The Ukrainian parliament on May 12 appointed an ally of President Petro Poroshenko with no legal training as its new prosecutor general, in a move sure to draw protests from the country's Western backers at the leadership's apparent renewed coopting of the justice system.
To some heckling in the Verkhovna Rada, Yuriy Lutsenko, the leader of the president's parliamentary faction, told the assembly he was keen to "break the current inefficient and partly criminal system".
The motion tabled by the president to name him Prosecutor General was backed by 264 members of the 450-seat Rada. Poroshenko signed the documentation on the appointment immediately after voting.
MPs were reportedly summoned earlier to the Rada, including from foreign trips, to be in position for a snap vote on the candidacy of the 51-year-old Lutsenko, who is a former interior minister and a prominent participant in the Maidan demonstrations in Kyiv that toppled the regime of former president Viktor Yanukovych in early 2014.
The vote followed the submission a day earlier of a bill amending the requirements of the prosecutor's post that was passed by a narrow majority of MPs. Poroshenko quickly signed that bill too after its adoption. Previously, the post required a degree in law. Under the new law, a person with a university degree and at least five years of work experience in the field of law or in a legislative and/or law-enforcement body may serve as the chief prosecutor.
Leonid Kozachenko, a lawmaker from Poroshenko's faction, told Reuters he expected the EU to show an initial "lack of understanding" over Lutsenko's appointment. "But I hope this conflict will disappear when Lutsenko begins real investigations," he added.
Others were scornful of the appointment, saying it would ensure a further whitewashing of serious crimes.
"All his actions will be an imitation of work," said Yegor Sobolev, an MP from the reformist Samopomich party, which pulled out of Ukraine's ruling coalition earlier this year. "The basic idea is making sure that nothing gets done. It is clear that the oligarchs will be untouchable, that the basic units of kleptocracy in the SBU (security service), courts and the prosecutor offices will also remain intact," Sobolev told Reuters.
In early April, Poroshenko officially dismissed the previous prosecutor general Viktor Shokin, who although a close associate of the president was forced to write a letter of resignation in February amid mounting pressure at home and abroad to replace him due to inefficiency and alleged corruption in his office.
Even though Poroshenko can barely muster a majority of support votes in the Rada, there was little doubt he would push his candidate through. On May 10, Rada chairman Andriy Parubiy said in a TV interview that the president regarded Lutsenko as the only person for the job.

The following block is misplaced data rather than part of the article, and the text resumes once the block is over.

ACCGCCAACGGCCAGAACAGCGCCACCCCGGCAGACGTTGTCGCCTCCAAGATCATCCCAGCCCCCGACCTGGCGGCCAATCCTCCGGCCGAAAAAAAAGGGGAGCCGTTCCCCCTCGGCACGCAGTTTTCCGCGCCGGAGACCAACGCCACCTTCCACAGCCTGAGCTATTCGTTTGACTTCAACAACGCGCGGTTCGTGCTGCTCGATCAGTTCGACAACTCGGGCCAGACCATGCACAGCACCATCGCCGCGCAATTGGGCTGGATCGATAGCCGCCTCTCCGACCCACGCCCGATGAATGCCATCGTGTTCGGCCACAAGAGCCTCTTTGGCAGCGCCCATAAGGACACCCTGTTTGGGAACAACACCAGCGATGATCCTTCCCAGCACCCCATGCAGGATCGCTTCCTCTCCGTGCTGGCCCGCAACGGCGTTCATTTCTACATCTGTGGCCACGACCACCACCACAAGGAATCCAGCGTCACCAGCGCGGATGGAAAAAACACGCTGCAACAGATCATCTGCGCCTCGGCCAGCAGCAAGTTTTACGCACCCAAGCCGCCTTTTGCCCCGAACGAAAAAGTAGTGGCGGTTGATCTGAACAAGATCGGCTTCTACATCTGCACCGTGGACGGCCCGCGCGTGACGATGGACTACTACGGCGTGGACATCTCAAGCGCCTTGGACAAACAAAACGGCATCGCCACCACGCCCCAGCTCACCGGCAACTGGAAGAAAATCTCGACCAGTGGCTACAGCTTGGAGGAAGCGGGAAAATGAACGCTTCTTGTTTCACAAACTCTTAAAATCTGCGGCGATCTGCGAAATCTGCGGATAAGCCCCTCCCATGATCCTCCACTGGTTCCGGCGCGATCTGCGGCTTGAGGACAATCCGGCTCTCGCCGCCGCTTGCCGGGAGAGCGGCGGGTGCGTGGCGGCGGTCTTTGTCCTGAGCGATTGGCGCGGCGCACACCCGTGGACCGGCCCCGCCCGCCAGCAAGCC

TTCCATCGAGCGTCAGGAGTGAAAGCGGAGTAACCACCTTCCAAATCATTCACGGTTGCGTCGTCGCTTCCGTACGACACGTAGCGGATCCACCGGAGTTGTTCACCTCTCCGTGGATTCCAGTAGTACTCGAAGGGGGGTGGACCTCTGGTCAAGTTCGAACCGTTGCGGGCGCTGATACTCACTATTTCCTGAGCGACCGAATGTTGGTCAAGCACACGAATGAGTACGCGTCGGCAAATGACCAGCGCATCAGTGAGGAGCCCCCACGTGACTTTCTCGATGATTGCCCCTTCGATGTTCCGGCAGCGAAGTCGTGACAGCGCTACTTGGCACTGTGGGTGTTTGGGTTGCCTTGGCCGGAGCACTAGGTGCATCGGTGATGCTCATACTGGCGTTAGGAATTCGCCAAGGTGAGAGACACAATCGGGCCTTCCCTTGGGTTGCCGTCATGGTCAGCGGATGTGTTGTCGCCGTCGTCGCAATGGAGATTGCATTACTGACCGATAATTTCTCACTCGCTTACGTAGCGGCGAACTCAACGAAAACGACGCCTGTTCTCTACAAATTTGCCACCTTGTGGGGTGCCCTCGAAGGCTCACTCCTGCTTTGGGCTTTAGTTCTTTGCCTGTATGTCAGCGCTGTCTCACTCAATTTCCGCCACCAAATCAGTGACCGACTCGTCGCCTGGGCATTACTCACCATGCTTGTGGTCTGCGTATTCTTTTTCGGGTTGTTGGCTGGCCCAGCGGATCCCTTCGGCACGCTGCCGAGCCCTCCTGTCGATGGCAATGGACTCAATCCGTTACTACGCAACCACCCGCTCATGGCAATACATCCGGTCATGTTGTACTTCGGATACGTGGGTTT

Another opposition MP, Serhiy Leshchenko, claimed that the president's team had pressured MPs from smaller splinter factions in the Rada to cast their votes for Lutsenko.
According to Zenon Zawada, chief analyst at the Concorde Capital brokerage in Kyiv, given all this unusual effort, including Poroshenko cancelling a trip to London, a vote approving Lutsenko's candidacy was also assured within a few hours of the adoption of the law amendments.
"Our sources in the parliament tell us that the president is lobbying Lutsenko's candidacy without consulting his Western partners, whose offers of financial assistance are dependent on the prosecutor general's work," Zawada commented before the vote. "This buttresses our view that Lutsenko is likely to disappoint the West."
By selecting Lutsenko, someone with no prosecutorial experience, Poroshenko could be thinking that his image as a Euromaidan activist and status as an outsider to the Prosecutor General's Office will earn Western support. "But we don't see that angle carrying much weight with Western officials, who are already warning of Ukraine fatigue," Zawada concluded. "They want results."
In late March, EU ambassador to Ukraine Jan Tombinski said he hoped that after Shokin's departure the Prosecutor General's Office will be "independent from political influence and pressure and enjoys public trust".
"This decision [of the pariament] creates an opportunity to make a fresh start in the Prosecutor General's Office," Tombinski said in a statement on March 29. "The Prosecutor General's Office should contribute to ensure the justice and rule of law that the Ukrainian people expect and deserve so much."
Shokin was appointed in February 2015 after his predecessor, Vitaly Yarema, resigned amid accusations that he had failed to investigate landmark crimes, including the murder of Euromaidan protesters in Kyiv and corruption schemes of ousted president Yanukovych and his allies. Similar claims dogged Shokin as he formally left office in late March after a drawn-out resignation procedure in parliament.